Nowadays, they also have employed another Unconstitutional measure of deciding cases: "Public Policy." 
Gee, i can't find the words "precedent," "implied powers" OR "Public Policy" anywhere in the Constitution - could it be, then, that they're *gasp* Unconstitutional?  T'would seem obvious, to me.
Cullen Kehoe Added Oct 31, 2018 - 8:06pm
Implied powers (and general welfare clause) became blank checks to the federal government to do anything under FDR.
He threatened to destroy the Supreme Court (by changing the constitution to allow him to add limitless judges) if they struck down some of his new federal agencies. And the Supreme Court suddenly found that the constitution did grant the federal government power to anything it wanted to do. ("switch in time that saved nine")
Cullen Kehoe Added Oct 31, 2018 - 8:09pm
Judicial Procedures Reform Bill of 1937 
FDR wanted to be able to add 6 more justices to the Supreme Court who were all loyal to him and would approve whatever he wanted to do. 
Ken Added Oct 31, 2018 - 8:23pm


Implied powers (and general welfare clause) became blank checks to the federal government to do anything under FDR.
There is no "general welfare" clause in the constitution.  That is simply mentioned in the preamble.  The preamble has no legal basis.  It is simply an overview of the specifics to come that will define the "theme" presented in the preamble.  The only "general welfare" that the federal government may actually promote is what is specifically enumerated in the articles.  That is why most of what FDR did including the big entitlement programs was unconstitutional.
He threatened to destroy the Supreme Court (by changing the constitution to allow him to add limitless judges) if they struck down some of his new federal agencies. And the Supreme Court suddenly found that the constitution did grant the federal government power to anything it wanted to do. ("switch in time that saved nine")
As you noted in the second half, he tried to pass a law.  He didn't need to change the constitution.  The constitution grants congress the right to set the federal judiciary however they want.  They can add or remove district courts, appellate courts, or the supreme court, they can change district jurisdictions, they can define the number of judges (Obama couldn't flip DC - District 6 - so congress added judges in a bill to the court to give it the democrat majority)
As much as FDR tried to do, it is extremely fortunate that congress didn't take that extra step to stack the supreme court or we would likely be an progressive democrat autocracy at this point, and not still fighting for our values.  In 4 terms, FDR still managed to pack it with progressive activist judges that waved through many of his programs and actions, not the least of which was somehow finding a way to find Koramatsu (putting people in concentration camps for no other reason than racial makeup) constitutional.
It caused incredible damage to our republic as did his "New Deal" by blowing the size and scope of the federal government so out of proportion with what it was constitutionally permitted to do.

FacePalm Added Oct 31, 2018 - 10:12pm
You're in error on this point.
See Article I, Section 8, clause 1, which reads:
"The Congress shall have Power To lay and collect Taxes, Duties, Imposts and Excises, to pay the Debts and provide for the common Defence and general Welfare of the United States; but all Duties, Imposts and Excises shall be uniform throughout the United States;"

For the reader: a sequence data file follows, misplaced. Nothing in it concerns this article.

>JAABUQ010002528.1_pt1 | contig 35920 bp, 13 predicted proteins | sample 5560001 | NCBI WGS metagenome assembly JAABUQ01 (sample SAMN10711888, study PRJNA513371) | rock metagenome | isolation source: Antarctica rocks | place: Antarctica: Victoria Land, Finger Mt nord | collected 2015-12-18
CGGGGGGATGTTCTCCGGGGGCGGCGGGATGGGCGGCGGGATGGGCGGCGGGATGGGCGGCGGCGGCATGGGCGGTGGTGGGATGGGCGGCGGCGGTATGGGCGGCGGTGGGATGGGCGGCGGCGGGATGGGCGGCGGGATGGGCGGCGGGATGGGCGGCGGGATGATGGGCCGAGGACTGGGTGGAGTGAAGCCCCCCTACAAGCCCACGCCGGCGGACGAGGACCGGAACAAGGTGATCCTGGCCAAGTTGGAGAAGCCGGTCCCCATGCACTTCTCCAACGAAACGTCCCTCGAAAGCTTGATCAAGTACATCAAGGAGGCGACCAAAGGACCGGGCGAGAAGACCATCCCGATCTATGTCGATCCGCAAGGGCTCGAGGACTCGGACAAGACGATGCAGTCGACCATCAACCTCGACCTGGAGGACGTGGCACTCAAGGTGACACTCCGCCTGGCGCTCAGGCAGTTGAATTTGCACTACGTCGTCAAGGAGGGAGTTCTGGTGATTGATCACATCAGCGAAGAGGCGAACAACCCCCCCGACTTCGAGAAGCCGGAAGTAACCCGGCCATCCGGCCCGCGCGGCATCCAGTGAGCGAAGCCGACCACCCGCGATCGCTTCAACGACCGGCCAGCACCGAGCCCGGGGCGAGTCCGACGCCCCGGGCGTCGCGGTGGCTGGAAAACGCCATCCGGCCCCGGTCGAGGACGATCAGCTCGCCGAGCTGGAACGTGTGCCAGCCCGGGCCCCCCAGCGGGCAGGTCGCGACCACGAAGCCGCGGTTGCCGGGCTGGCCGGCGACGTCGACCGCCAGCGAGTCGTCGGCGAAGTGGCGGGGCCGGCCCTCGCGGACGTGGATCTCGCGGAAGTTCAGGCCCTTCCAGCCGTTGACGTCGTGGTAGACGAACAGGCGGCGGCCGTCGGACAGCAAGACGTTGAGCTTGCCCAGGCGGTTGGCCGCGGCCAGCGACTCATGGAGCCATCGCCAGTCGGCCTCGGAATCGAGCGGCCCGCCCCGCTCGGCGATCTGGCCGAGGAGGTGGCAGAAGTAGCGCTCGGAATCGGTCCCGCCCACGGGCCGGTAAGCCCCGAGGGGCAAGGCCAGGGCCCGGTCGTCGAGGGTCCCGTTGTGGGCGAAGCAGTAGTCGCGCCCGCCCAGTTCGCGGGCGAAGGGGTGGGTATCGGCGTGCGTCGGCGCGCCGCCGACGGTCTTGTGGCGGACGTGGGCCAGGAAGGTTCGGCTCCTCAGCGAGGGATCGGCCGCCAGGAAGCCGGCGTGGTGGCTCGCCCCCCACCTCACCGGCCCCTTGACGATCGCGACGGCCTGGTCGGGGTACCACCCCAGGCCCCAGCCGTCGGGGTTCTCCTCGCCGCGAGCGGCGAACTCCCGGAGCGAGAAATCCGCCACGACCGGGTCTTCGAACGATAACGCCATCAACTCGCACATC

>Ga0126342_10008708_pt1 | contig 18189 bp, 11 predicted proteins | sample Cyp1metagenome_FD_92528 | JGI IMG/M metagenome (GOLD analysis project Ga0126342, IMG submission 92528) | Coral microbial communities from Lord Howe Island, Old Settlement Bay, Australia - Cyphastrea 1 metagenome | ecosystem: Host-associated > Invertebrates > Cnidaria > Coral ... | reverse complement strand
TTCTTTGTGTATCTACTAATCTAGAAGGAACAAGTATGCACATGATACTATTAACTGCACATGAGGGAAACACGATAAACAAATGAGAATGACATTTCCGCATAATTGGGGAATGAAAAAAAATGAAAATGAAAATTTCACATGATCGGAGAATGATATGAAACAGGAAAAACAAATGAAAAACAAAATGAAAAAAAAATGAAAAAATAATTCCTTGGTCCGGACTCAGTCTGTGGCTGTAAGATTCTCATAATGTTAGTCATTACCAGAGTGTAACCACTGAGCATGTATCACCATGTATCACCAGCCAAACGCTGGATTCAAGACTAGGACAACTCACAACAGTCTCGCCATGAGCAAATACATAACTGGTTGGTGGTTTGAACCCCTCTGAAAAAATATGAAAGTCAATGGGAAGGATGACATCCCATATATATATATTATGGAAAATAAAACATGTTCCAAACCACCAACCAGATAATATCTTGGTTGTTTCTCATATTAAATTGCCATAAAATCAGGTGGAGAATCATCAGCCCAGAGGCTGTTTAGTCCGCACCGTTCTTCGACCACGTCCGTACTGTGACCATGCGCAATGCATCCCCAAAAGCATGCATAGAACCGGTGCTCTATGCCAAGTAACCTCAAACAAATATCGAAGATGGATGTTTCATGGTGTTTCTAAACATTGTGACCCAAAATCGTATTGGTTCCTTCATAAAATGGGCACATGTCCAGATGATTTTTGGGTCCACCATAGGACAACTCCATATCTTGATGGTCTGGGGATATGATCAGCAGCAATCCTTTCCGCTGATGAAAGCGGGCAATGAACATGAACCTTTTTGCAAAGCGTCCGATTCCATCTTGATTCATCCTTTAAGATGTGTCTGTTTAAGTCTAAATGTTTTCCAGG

That said, and despite the large-type opening of the Preamble, "We the People," multiple courts have ruled that the People are not parties to the Constitution.
The States are.
And the general welfare clause was meant to apply to THEM, not to any American Citizen.
Hence the problems i have with the arrogation of powers not delegated, aka "Usurpation," the aforementioned High Crime.
Did you ever read "Davy Crockett Gets a Constitutional Lesson"?  i've posted the link 3x, iirc, so far - but could again.
The short story is that when Davy was stumping for re-election, he met a man named Horatio Bunce who said he wouldn't vote for Davy again, because he'd voted in favor of helping out some people whose homes had burned down by donating out of the Treasury, when that Power was never well as his subsequent realization and repeated speeches voting against any such appropriations in future.
If you're interested, i'll post the link again; IMO, every American should read and comprehend it, then agree with it...but...
"Can the real Constitution be restored? Probably not.  Too many Americans depend on government money under programs the Constitution doesn't authorize, and money talks with an eloquence Shakespeare could only envy.  Ignorant people don't understand The Federalist Papers, but they understand government checks with their names on them."
-- Joseph Sobran(1946- ) Columnist
Ken Added Oct 31, 2018 - 10:45pm
FP - thanks for the correction, I get so focused on those who look at "general welfare" from the preamble i forget about the other time it is mentioned, but it is still only what is enumerated, it is not one of those ambiguous catch all "good and plenty" type clauses that give government authority to do whatever they feel is for the "general welfare".  That is implicitly tied to "general defense" as that clause is specifically about what the taxes should be used for.  Since it is specifically enumerating how the military provides the "general welfare", I often forget about that other mention.
Ken Added Oct 31, 2018 - 10:53pm
I know much of the story of Davy, but I haven't read that particular piece.